Monday, July 1, 2013

Seven Things Car Dealers Should Know




    Last week I shared some of the ways that we were able to save money when we finally had to go shopping for a new car (Seven Car Shopping Tips to Save You Money).   Our experiences were mostly positive, but there were times that were not.  While we were ultimately successful in finding a great car for a price that we could afford, there were a number of times that we just shook our heads at the attitudes and behavior of various car dealers.  On the other hand, there were a handful of them that were doing an awesome job.  Here is a list of things that we wish all car dealers knew:

  1)      It would be nice if automakers would make the cars that we want: Chevrolet used to make the Venture, which we liked so well we bought two of them.  It was comfortable, affordable, reliable, had eight seats, and got good gas mileage.  We would have happily bought another one, but they don’t make them anymore.  Our local Chevy dealer only carried other brands of minivan in their used car lot and almost no one makes a van with eight seats.  Brilliant.

  2)      Dealers should know that we own computers and know how to use them: Thanks to the Internet, before we left the house we knew what car we wanted and every dealership within 50 miles that had one.  We knew the Kelly Blue Book recommended price, and how much the dealerships wanted for them.  Several dealerships seemed to have no clue that this technology exists.

  3)      Just because it looks like a van, doesn’t make it a van: One major brand advertises that they have the highest fuel economy in a minivan but when we looked into it, their minivan only has seating for five.  Seriously?  Our Aunt Gladys’ Buick LeSabre has more seats than that, it gets better gas mileage, and its big overstuffed leather seats are almost certainly more comfortable.

  4)      Comfy seats do not always make the sale: The dealer whose lot is literally across the street from our church was courteous and polite but failed in two ways.  1) They had nothing close to our price range because the vans on their lot were all loaded up with leather seats and all the extras and 2) while these vans were only a little more than we were looking for, they made absolutely no attempt to negotiate.  We left.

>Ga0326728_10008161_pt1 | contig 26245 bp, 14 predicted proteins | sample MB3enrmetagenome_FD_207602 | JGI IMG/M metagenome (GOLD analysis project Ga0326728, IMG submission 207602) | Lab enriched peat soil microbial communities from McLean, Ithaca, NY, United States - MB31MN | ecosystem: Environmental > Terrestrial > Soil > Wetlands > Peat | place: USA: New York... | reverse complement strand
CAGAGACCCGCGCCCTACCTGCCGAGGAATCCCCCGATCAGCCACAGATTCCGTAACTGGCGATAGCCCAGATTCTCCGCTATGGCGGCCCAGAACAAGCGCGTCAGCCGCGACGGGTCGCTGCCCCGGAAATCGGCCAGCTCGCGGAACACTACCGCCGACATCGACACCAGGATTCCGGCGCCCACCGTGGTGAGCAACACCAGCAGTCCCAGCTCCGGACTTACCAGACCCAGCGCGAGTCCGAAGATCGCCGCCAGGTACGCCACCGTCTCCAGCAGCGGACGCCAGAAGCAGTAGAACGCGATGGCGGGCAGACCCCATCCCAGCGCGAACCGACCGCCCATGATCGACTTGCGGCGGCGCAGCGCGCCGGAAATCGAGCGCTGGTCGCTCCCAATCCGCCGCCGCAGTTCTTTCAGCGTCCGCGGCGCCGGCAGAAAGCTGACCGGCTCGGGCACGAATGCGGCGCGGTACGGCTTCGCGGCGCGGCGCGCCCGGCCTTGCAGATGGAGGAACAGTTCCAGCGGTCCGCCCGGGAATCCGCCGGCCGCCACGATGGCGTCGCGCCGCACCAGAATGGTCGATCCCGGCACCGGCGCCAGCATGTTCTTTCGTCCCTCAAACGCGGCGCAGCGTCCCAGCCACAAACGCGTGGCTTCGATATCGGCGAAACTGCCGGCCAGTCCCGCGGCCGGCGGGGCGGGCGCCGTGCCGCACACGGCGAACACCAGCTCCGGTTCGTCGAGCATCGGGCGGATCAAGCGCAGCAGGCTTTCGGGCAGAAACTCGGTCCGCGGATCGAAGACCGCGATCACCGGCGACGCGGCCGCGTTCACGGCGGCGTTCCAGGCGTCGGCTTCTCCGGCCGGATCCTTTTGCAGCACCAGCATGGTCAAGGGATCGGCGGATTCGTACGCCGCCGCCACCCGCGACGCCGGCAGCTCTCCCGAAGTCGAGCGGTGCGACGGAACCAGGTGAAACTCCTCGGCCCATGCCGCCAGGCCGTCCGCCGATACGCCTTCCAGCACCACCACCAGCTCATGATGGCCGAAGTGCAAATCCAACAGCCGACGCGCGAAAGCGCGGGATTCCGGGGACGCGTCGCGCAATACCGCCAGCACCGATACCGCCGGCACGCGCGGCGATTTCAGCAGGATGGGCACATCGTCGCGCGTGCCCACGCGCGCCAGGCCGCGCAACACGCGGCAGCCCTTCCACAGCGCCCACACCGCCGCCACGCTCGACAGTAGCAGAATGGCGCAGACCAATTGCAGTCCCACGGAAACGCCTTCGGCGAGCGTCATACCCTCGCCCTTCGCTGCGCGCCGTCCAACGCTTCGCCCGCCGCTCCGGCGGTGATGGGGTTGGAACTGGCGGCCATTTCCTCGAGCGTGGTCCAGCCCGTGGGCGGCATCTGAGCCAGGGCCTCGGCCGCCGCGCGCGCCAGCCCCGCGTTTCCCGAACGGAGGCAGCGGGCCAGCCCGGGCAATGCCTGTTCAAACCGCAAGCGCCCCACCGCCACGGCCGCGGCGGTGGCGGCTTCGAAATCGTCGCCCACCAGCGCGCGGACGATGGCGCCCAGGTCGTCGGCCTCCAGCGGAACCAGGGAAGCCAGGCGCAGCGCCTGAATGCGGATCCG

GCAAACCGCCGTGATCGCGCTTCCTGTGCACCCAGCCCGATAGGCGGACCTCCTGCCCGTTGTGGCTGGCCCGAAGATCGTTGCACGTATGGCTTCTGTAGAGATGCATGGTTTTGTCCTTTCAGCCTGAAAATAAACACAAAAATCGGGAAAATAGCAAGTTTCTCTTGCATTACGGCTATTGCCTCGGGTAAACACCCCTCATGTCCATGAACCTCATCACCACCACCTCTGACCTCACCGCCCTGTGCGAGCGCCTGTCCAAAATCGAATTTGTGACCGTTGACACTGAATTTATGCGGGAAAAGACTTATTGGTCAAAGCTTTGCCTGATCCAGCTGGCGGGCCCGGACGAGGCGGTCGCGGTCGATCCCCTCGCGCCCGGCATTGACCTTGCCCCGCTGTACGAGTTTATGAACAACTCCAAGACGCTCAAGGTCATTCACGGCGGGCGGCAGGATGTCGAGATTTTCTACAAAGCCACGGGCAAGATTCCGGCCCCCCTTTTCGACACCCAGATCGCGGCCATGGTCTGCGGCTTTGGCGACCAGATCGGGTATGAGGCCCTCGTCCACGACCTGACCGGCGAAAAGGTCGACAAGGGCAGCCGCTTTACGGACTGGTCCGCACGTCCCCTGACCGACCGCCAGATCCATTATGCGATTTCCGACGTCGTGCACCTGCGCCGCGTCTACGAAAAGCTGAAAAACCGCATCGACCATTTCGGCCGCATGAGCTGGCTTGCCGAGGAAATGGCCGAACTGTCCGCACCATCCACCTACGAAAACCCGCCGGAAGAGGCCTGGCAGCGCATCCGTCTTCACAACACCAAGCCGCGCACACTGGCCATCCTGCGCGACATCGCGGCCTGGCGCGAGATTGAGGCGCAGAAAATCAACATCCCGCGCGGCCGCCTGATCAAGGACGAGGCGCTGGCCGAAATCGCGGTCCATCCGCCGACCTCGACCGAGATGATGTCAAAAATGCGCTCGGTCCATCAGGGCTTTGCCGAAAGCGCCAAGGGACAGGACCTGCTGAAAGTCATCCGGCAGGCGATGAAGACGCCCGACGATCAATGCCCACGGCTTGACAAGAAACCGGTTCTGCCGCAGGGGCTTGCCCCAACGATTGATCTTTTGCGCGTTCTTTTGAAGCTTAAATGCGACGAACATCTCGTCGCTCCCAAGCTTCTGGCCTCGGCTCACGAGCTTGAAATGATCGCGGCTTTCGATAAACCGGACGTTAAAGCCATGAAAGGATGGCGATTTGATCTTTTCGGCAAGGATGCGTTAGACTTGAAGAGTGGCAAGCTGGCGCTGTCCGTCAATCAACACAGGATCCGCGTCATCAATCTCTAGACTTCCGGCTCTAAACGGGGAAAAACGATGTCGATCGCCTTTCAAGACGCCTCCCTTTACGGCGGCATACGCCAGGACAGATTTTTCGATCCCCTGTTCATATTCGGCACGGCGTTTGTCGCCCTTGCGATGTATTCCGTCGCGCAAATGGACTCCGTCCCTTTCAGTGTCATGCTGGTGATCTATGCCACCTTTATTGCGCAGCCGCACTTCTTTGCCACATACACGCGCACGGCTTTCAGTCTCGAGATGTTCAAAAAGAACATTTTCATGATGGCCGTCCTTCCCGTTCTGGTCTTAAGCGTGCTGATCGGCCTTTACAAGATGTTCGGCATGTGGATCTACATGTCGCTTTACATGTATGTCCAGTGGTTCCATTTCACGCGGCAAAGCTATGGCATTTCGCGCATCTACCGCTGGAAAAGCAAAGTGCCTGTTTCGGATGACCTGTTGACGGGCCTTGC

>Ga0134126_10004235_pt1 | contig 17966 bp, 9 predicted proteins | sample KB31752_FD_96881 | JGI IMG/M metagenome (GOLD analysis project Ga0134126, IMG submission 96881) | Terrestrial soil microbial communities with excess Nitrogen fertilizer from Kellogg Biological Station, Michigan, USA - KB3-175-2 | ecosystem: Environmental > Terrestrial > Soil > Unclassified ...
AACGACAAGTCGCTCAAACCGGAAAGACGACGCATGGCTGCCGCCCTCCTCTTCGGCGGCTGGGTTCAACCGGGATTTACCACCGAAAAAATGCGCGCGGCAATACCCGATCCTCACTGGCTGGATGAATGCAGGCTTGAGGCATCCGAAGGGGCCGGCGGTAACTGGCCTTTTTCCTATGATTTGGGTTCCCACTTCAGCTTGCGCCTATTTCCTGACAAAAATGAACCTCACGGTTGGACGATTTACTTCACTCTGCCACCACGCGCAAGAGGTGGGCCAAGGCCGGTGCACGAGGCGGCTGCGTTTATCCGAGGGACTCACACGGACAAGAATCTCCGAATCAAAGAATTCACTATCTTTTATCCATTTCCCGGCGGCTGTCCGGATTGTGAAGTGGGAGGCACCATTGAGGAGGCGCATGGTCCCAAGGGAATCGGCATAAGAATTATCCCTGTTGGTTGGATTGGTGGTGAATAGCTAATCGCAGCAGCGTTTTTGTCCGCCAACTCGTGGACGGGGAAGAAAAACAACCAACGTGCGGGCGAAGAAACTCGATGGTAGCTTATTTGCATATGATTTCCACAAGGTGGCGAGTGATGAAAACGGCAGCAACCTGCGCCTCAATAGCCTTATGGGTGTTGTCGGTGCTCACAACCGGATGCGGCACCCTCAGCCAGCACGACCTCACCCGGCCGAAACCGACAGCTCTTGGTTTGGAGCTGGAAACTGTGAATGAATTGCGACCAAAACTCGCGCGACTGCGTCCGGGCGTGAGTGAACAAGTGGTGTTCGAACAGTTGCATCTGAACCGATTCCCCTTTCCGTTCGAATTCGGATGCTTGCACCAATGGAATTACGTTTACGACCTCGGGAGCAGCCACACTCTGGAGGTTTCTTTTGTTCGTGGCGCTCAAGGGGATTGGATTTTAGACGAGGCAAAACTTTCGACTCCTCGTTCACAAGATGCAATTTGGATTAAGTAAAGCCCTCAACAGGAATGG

5)      Rudeness never pays: Downtown Ford in Canton offered one price online but when we asked how much the car cost, the saleswoman made two mistakes.  1) She nearly demanded that we drive it before she would tell us the price and when we insisted, she copped an attitude and gave us a base price that was $2500 more than the price quoted online.  We left.

  6)      We don’t negotiate the price of most things, but we expect it when buying a car AND some of us prefer to pay cash: One dealership we visited had two, reasonably priced, low mileage vans that we liked.  We test drove both of them.  They wouldn’t budge on price and insisted that because they were a wholesaler they couldn’t negotiate.  They did, however, try very hard to offer us a “better deal” if we would only take out a loan, despite our offer to pay cash.  How is paying interest supposed to save us money?  We left.
  

  7)      Being polite and helpful never hurt your business: The salesman at Greg Pruitt Honda met us in the lot almost as soon as we got out of the car, asked what we were looking for, and actually listened.  He told us that they didn’t have any in stock but got several in each week and would, if we wanted, let us know when one came in.  He was polite and helpful even though he knew he didn’t have what we wanted and also knew that we would continue to look elsewhere.  I will almost certainly go back to their dealership the next time I am looking for a car.
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3 comments:

  1. Interesting read, John. The retail automobile business is a dinosaur that needs to evolve or die. I sincerely hope that Tesla's efforts to chip away at the franchise laws in most states will force much-needed change is this horrible, abusive industry. I spent six horrible years trying to change it from the inside, and can tell you the worst stories you can imagine about auto sales abuses are only the tip of the iceberg.

    On the subject of auto financing: never, ever, EVER tell an automotive salesperson that you are a "cash" buyer. Finance represents a major profit center for the dealership, and losing the opportunity to make any revenue in the business office (the "back end" of the deal) means that they must make every effort to make up that deficit in the sales office (the "front end" of the deal).

    When pressed, offer only that you have your financing "arranged," but that you will offer them the opportunity to win your financing business. Fill out a credit application, if they insist. Only after the final sales price is determined do you say "we've decided to pay cash for this car." Chances are that they will pitch a fit and try to renegotiate; if they do, leave. That is a clear sign that this was a dealership that does not deserve your business.

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  2. One other observation about your comment concerning the woman insisted you drive the car first: this was almost certainly a policy instituted by her sales manager. Auto salespeople are universally told to follow a fairly tightly scripted sequence, and skipping the test drive would likely earn here a pretty harsh scolding from her boss.

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  3. Thank you for your comments. I wasn't half as put off by her insistence that we test drive the car as I was by the attitude she displayed when we made it clear we wanted to know the price first. My wife was so annoyed by the saleswoman's attitude that I doubt she would have bought the car if it had been free...

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